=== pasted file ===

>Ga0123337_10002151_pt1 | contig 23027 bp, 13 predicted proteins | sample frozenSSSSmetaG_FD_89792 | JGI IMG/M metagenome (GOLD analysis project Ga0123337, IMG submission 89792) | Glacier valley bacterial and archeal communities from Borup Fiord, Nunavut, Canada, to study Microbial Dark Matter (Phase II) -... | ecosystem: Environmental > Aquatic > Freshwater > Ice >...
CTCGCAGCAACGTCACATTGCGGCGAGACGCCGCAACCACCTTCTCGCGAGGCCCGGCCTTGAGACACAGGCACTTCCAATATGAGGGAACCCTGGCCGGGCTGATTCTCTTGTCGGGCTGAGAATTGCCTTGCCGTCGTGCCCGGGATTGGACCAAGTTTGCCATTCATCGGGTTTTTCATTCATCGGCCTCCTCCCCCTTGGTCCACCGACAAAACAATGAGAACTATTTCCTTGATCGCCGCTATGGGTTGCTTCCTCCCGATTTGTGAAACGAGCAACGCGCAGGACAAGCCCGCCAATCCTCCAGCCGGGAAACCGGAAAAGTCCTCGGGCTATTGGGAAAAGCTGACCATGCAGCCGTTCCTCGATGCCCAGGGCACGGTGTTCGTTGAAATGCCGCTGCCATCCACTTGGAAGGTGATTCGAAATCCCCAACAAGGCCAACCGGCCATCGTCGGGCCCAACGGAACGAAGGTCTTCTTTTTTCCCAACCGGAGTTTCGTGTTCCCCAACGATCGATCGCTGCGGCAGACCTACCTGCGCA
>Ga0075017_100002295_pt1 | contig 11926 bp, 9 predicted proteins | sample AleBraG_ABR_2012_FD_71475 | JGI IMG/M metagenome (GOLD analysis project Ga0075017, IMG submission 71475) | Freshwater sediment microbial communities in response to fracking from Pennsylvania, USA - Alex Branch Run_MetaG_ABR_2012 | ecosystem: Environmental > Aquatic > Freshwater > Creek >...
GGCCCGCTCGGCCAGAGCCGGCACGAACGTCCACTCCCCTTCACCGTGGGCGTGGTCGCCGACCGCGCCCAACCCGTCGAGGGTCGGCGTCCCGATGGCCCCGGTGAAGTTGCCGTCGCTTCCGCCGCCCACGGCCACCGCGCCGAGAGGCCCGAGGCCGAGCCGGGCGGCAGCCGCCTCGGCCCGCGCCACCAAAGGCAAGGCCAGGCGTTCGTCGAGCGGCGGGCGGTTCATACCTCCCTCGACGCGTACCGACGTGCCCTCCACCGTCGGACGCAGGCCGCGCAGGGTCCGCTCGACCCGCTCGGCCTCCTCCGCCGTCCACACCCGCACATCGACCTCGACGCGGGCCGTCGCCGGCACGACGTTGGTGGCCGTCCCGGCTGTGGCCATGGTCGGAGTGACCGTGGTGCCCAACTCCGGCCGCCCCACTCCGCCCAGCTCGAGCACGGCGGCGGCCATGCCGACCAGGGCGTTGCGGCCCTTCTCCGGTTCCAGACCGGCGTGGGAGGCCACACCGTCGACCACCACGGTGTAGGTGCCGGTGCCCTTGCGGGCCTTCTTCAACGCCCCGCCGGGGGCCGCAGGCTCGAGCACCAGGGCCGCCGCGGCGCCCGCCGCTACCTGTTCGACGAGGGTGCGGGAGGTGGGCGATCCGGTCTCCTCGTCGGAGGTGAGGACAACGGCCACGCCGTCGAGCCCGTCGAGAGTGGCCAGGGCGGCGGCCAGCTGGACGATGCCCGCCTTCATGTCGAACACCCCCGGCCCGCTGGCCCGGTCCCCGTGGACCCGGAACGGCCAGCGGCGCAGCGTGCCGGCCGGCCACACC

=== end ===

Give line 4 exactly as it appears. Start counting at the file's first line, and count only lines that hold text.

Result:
GGCCCGCTCGGCCAGAGCCGGCACGAACGTCCACTCCCCTTCACCGTGGGCGTGGTCGCCGACCGCGCCCAACCCGTCGAGGGTCGGCGTCCCGATGGCCCCGGTGAAGTTGCCGTCGCTTCCGCCGCCCACGGCCACCGCGCCGAGAGGCCCGAGGCCGAGCCGGGCGGCAGCCGCCTCGGCCCGCGCCACCAAAGGCAAGGCCAGGCGTTCGTCGAGCGGCGGGCGGTTCATACCTCCCTCGACGCGTACCGACGTGCCCTCCACCGTCGGACGCAGGCCGCGCAGGGTCCGCTCGACCCGCTCGGCCTCCTCCGCCGTCCACACCCGCACATCGACCTCGACGCGGGCCGTCGCCGGCACGACGTTGGTGGCCGTCCCGGCTGTGGCCATGGTCGGAGTGACCGTGGTGCCCAACTCCGGCCGCCCCACTCCGCCCAGCTCGAGCACGGCGGCGGCCATGCCGACCAGGGCGTTGCGGCCCTTCTCCGGTTCCAGACCGGCGTGGGAGGCCACACCGTCGACCACCACGGTGTAGGTGCCGGTGCCCTTGCGGGCCTTCTTCAACGCCCCGCCGGGGGCCGCAGGCTCGAGCACCAGGGCCGCCGCGGCGCCCGCCGCTACCTGTTCGACGAGGGTGCGGGAGGTGGGCGATCCGGTCTCCTCGTCGGAGGTGAGGACAACGGCCACGCCGTCGAGCCCGTCGAGAGTGGCCAGGGCGGCGGCCAGCTGGACGATGCCCGCCTTCATGTCGAACACCCCCGGCCCGCTGGCCCGGTCCCCGTGGACCCGGAACGGCCAGCGGCGCAGCGTGCCGGCCGGCCACACC